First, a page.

The Plug-In Electric Vehicle Tax Credit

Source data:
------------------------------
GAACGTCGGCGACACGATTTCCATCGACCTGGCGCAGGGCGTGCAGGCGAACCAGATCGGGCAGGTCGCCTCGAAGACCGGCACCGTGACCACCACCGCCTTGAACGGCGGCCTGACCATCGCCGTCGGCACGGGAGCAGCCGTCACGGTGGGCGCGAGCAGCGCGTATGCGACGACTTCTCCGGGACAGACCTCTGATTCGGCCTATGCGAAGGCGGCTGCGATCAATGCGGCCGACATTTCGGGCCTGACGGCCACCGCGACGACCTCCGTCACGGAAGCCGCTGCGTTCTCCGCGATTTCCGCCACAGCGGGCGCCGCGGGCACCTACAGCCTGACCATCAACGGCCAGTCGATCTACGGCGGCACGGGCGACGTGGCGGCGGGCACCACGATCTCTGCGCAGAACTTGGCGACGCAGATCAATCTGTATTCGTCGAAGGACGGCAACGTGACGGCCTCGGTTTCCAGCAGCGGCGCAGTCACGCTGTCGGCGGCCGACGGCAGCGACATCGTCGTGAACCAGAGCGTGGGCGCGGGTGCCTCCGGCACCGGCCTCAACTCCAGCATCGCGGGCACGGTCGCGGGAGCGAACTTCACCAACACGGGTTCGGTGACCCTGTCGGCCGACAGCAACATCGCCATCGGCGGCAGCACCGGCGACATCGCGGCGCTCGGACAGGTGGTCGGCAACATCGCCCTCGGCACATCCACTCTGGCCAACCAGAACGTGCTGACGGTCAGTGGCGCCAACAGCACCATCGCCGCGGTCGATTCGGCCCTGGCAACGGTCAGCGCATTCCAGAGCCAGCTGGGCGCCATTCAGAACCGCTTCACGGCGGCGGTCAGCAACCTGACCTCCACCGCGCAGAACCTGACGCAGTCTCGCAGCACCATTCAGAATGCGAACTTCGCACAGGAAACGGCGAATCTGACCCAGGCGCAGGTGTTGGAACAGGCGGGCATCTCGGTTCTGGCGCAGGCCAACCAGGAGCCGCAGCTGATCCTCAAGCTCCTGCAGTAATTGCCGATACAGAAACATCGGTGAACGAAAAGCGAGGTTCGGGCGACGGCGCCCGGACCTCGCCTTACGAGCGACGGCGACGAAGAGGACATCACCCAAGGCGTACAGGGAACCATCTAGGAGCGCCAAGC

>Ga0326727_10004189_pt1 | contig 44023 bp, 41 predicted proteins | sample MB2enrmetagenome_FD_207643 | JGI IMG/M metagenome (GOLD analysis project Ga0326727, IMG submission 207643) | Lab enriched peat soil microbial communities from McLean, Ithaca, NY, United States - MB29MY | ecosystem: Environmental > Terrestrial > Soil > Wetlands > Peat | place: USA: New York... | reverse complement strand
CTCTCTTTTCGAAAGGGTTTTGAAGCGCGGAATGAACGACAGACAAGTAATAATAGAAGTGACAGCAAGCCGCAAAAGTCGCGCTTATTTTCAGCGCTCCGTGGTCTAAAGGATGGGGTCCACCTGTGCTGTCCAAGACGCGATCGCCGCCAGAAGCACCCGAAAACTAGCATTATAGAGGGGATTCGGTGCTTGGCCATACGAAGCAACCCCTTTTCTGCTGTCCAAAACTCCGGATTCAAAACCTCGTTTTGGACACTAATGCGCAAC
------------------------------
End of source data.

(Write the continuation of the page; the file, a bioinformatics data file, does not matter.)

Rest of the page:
Updated May 14, 2019 The Plug-In Electric Vehicle Tax Credit Buyers of qualifying plug-in electric vehicles (EVs) may be able to claim a federal income tax credit of up to $7,500. The tax credit phases out once a vehicle manufacturer has sold 200,000 qualifying vehicles. Tesla and GM have reached this threshold, and credits for Tesla and GM vehicles will begin phasing out in 2019. In the 116th Congress, legislation has been introduced that would expand tax credits for EVs. Legislation has also been introduced to repeal the provision. This In Focus provides an overview of the plug-in EV tax credit and briefly discusses relevant economic policy considerations. Tax Credit for Plug-In Electric Vehicles The primary federal tax incentive for plug-in electric vehicles is the Internal Revenue Code (IRC) Section 30D credit. The credit ranges from $2,500 to $7,500 per vehicle, depending on the vehicle’s battery capacity (and subject to the per manufacturer limit). For individuals, the credit can only be used to offset a taxpayer’s tax liability in the current tax year (i.e., there is no carryback or carry forward). The credit is nonrefundable, meaning the amount of the credit cannot exceed a taxpayer’s tax liability. For businesses, the tax credit attributable to depreciable property used for business or investment purposes is treated as part of the general business credit. The general business credit can be carried back one year or carried forward for up to 20 years. Credits are generally claimed by the taxpayer purchasing the vehicle for use. If the vehicle is purchased or leased by a tax-exempt organization, the seller of the vehicle may be able to claim the credit so long as the seller discloses the credit amount to the purchaser. The plug-in EV credit phases out once a vehicle manufacturer has sold 200,000 qualifying vehicles for use in the United States. The credit begins to phase out in the second quarter after the quarter in which the manufacturer reaches the limit. For the first two quarters of the phase-out period, the credit is 50% of the full credit amount. For the second two quarters of the phase-out period, the credit is 25% of the full credit amount. The credit is fully phased out in the sixth quarter after the manufacturer reaches the limit. from a 250,000 vehicle limit to a 200,000 vehicle per manufacturer limit in the American Recovery and Reinvestment Act of 2009 (P.L. 111-5). When Congress passed legislation introducing tax credits for plug-in EVs, these vehicles were believed to be the “next generation” of alternative-fuel vehicles. Providing incentives for these vehicles was consistent with the broader goal of transforming the transportation system to be cleaner, more fuel efficient, and less reliant on petroleum. It was believed that tax credits for consumers would encourage acceptance of this emerging technology by making it more price competitive with conventional vehicles. With more consumers wanting plugin EVs, more manufacturers would make these vehicles commercially available, and plug-in EVs would become fully integrated in the vehicles market. The EV credits followed credits for other alternative technology vehicles that had been enacted in the Energy Policy Act of 2005 (P.L. 109-58). This legislation had included tax credits for hybrid vehicles, along with other types of alternative fuel vehicles. Credits for hybrid automobiles were not available after December 31, 2010. Additionally, phaseout of hybrid vehicle tax credits was triggered once manufacturer sales reached 60,000 vehicles. Toyota reached this threshold in the second quarter of 2006. Honda reached the threshold in the third quarter of 2007. Economic Considerations To evaluate the effectiveness of the credit for plug-in electric vehicles, policymakers may consider (1) if the credit has been successful in increasing the number of EVs in use; (2) who benefits from the credit; and (3) the cost of the credit relative to the credit’s benefits. Legislative Background Does the Tax Credit Lead to More EVs? Some empirical evidence suggests that federal tax credits are among the factors associated with higher plug-in EV sales. Other factors that have been found to be associated with higher plug-in EV sales include access to charging infrastructure and high-occupancy vehicle (HOV) lane exemptions. The credit for plug-in EVs was established by the Energy Improvement and Extension Act of 2008, enacted as Division B of P.L. 110-343. As first enacted, the credit was to phase out once 250,000 credit-eligible vehicles were sold. The plug-in EV phase-out threshold was changed The effectiveness of a tax credit depends on how many taxpayers buy a plug-in EV because of the tax credit. Purchases that are motivated for other reasons, such as HOV-lane access or general desire for a high-end vehicle The Plug-In Electric Vehicle Tax Credit that happens to be electric, might still qualify for federal tax credits. For taxpayers who purchase for other reasons, tax credits are a windfall gain. They reduce federal revenue but do not increase plug-in EV sales. Who Claims the Tax Credit? According to Joint Committee on Taxation (JCT) estimates, between FY2018 and FY2022, about half of the forgone revenue associated with the plug-in EV tax credit will be for corporations claiming the credit (Figure 1). This could be businesses purchasing EVs. This also could be instances where sellers are claiming the credit for vehicles sold or leased to tax-exempt entities. In 2016, 57,066 individual taxpayers claimed $375 million in plug-in EV tax credits. EV tax credits are disproportionately claimed by higher-income taxpayers. Most of the tax credits (78%) are claimed by filers with adjusted gross income (AGI) of $100,000 or more, and those filers receive an even higher proportion (83%) of the amount of credits claimed. About 7% of credits claimed, and 8% of the total amount of credits, were on returns where the taxpayer’s AGI exceeded $1 million. Across all taxpayers, about 17% of returns filed have an AGI of $100,000 or more. About 0.3% have an AGI of $1 million or more. Figure 1. Tax Expenditures for Plug-In EV Tax Credits, FY2011–FY2022 per-manufacturer cap. The bill also proposes allowing the tax credit to be carried forward, or assigned by the taxpayer to the person who financed the purchase. This legislation also proposes extending the tax credits for fuel cell vehicles and alternative fuel infrastructure. Extending the credit for 10 years would benefit domestic manufacturers whose tax credits have started phasing out. The legislation has also been supported by some electric utilities, who view EVs as a way to address slow growth in electricity demand. The CARS Act would address limits on individuals’ ability to claim the credit by allowing a carry forward and by allowing the credit to be assigned to entities financing purchases. A long-term extension of the plug-in EV tax credit would increase the tax expenditure associated with this provision. Other legislation introduced in the 116th Congress, the Driving America Forward Act (S. 1094/H.R. 2256), would increase the per-manufacturer phase-out threshold and shorten the phase-out period. For manufacturers exceeding the 200,000 vehicle threshold, a credit of up to $7,000 would be made available for an additional 400,000 vehicles. This bill would also modify the phase-out period, and extend the credit for qualified fuel cell motor vehicles through December 31, 2028. Like the Electric CARS Act, increasing the per-manufacturer cap would benefit domestic manufacturers whose tax credits have started phasing out. The Fairness for Every Driver Act (S. 343/H.R. 1027) would repeal the plug-in EV credit. Additionally, this bill proposes imposing an annual fee on alternative fuel vehicles that would contribute to the Highway Trust Fund (HTF). This fee might be viewed as a user fee for highway use, and could help shore up the HTF. Imposing a fee on plug-in EVs, however, would increase the cost of owning these vehicles, potentially reducing the number of consumers willing to substitute a plug-in EV for a petroleum-fueled vehicle. Source: Joint Committee on Taxation (JCT). Notes: * JCT estimated tax expenditures of less than $50 million for individuals in 2011 and 2012 and for corporations in 2014 and 2015. All tax expenditure figures are projections, and do not reflect the actual amount of tax credits claimed. How Much Does the Tax Credit Cost? The JCT estimates that under current law tax expenditures, or forgone revenue, for the plug-in EV tax credit will be $7.5 billion between FY2018 and FY2022 (Figure 1). From FY2011 through FY2017, tax expenditures for the credit totaled $2.2 billion. Eliminating the per-manufacturer cap or otherwise expanding the credit would increase the tax expenditure estimate. Repealing the credit would reduce the tax expenditure. Recent Legislative Proposals In the 116th Congress, there have been proposals to expand, as well as proposals to repeal, the plug-in EV tax credit. The Electric CARS Act of 2019 (S. 993/H.R. 2042) would extend the credit through December 31, 2029, repealing the In the 115th Congress, there were proposals to modify the tax credit for plug-in EVs by eliminating the permanufacturer cap, having the tax credit phase out after a certain date instead. H.R. 7065/S. 3582 would have repealed the per-manufacturer limit, instead phasing out the credit in 2022. Removing the per-manufacturer cap would likely benefit manufacturers of plug-in electric vehicles that would otherwise have tax credits for their vehicles phase out in the near term. However, with no credits available after 2022, the provision would not have provided a longerterm incentive to enter the plug-in electric vehicle market for manufacturers with a small or nonexistent presence. In the 115th Congress, the House-passed version of the Tax Cuts and Jobs Act (H.R. 1) included a repeal of the plug-in EV tax credit. The Senate’s version of the bill did not include a repeal, and the provision was not changed in the 2017 tax revision (P.L. 115-97). Molly F. Sherlock, Specialist in Public Finance IF11017 The Plug-In Electric Vehicle Tax Credit Disclaimer This document was prepared by the Congressional Research Service (CRS). CRS serves as nonpartisan shared staff to congressional committees and Members of Congress. It operates solely at the behest of and under the direction of Congress. Information in a CRS Report should not be relied upon for purposes other than public understanding of information that has been provided by CRS to Members of Congress in connection with CRS’s institutional role. CRS Reports, as a work of the United States Government, are not subject to copyright protection in the United States. Any CRS Report may be reproduced and distributed in its entirety without permission from CRS. 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